The jury for the Vontobel Award was tasked with reviewing 20 high-caliber works that focused on gerontological issues from a very wide range of disciplines. Three of these have now been now selected and awarded 30,000 francs, which is divided among the winners.
Effects of personal development and environmental change in old age
Stephen Aichele from the University of Geneva’s Department of Psychology and Educational Sciences was awarded 12,000 francs for his research, which uses novel methods to investigate the causes of human longevity. The jury acknowledged his work for linking two previously unconnected developmental studies by combining the latest statistical procedures with data from a longitudinal study that spans more than 29 years. This created a realistic picture of how personal development and individual changes as a result of environmental factors influence each other, and how this impacts life expectancy and the quality of life in old age.
Measuring hearing performance neurophysiologically
A further 12,000 francs was awarded to Nathalie Giroud from the Neuroplasticity and Learning in Healthy Aging research group at the University of Zurich’s Department of Psychology. Giroud’s work is among the first in the world to describe the behavioral and neurophysiological consequences of auditory and speech processing disorders in elderly people. She used behavioral tests as well as neuroscientific processes that had previously seen little application in research on aging to precisely measure losses in hearing performance. She also included elderly people with no hearing impairment in her study and was thus able to achieve a differentiated picture of old age.
More continuing education programs due to a higher retirement age for women
6,000 francs were given to the third winner, Ann Barbara Bauer, who is a PhD candidate at the Chair of Public Finance at the University of Fribourg. She was awarded for her innovative approach in demonstrating how the perception of elderly people and their potential is shaped more strongly by the legal framework than by their actual skills and performance. Her research demonstrates that increasing the retirement age for women in Switzerland from 62 to 64 resulted in businesses investing significantly more in the continuing education of their older employees. Her study is thus an example of research into healthy aging, since her work focuses on an empowering element rather than the impairments of old age.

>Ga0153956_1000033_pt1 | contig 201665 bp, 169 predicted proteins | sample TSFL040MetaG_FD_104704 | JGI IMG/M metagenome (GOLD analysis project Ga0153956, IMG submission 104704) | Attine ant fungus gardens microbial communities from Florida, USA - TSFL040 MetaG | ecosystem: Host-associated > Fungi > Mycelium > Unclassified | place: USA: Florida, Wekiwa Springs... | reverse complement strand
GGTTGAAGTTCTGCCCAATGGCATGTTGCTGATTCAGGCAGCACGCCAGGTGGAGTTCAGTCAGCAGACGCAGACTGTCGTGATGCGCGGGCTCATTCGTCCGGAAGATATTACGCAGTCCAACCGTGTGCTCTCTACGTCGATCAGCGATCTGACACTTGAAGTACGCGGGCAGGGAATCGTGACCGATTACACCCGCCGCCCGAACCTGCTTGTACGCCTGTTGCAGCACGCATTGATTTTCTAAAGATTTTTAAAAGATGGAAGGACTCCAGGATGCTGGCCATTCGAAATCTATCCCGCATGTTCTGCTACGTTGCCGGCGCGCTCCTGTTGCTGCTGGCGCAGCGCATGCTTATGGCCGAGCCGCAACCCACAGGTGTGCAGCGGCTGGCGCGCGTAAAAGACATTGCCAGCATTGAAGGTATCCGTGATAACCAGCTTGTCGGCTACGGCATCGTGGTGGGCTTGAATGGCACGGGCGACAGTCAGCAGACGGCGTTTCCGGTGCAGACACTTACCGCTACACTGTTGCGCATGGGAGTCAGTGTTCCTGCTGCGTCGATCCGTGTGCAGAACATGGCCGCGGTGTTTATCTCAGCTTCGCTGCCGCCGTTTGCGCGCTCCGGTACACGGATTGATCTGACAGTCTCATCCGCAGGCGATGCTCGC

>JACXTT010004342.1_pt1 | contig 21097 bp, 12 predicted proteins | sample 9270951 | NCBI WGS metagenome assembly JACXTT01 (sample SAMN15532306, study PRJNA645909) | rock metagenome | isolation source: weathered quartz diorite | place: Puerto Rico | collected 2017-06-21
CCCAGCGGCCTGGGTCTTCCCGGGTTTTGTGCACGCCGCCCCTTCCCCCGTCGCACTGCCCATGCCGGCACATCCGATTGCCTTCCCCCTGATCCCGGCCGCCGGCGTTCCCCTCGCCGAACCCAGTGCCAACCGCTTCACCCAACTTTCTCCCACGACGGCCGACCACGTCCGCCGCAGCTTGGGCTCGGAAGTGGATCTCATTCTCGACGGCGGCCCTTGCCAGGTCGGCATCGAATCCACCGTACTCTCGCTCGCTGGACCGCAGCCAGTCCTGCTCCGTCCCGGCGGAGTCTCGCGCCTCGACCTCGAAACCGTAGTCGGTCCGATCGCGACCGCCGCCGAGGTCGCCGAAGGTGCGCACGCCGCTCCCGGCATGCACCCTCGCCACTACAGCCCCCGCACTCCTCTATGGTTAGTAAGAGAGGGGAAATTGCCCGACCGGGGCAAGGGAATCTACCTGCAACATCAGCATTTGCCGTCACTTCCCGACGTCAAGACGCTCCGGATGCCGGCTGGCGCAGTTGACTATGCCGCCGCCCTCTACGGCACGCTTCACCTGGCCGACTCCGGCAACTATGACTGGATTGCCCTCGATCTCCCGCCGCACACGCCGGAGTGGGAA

Vontobel Award for Research on Age(ing)
Each year, the Center for Gerontology of the University of Zurich presents the Vontobel Award for Research on Age(ing) endowed by the Vontobel Foundation. The award aims to support gerontological research in Switzerland originating from any field of science related to age and aging and raise awareness among the general public of issues around aging in society. The prize money of 30,000 francs is used to award junior researchers who perform outstanding work. The contest is open to all researchers who work or perform research in Switzerland, or who have a close connection to Switzerland.
18th Zurich Gerontology Day on 22 November
This year’s award ceremony will be held at the conclusion of the Zurich Gerontology Day on 22 November 2017 in the main lecture hall of the “Alte Kantonsschule”. To the program.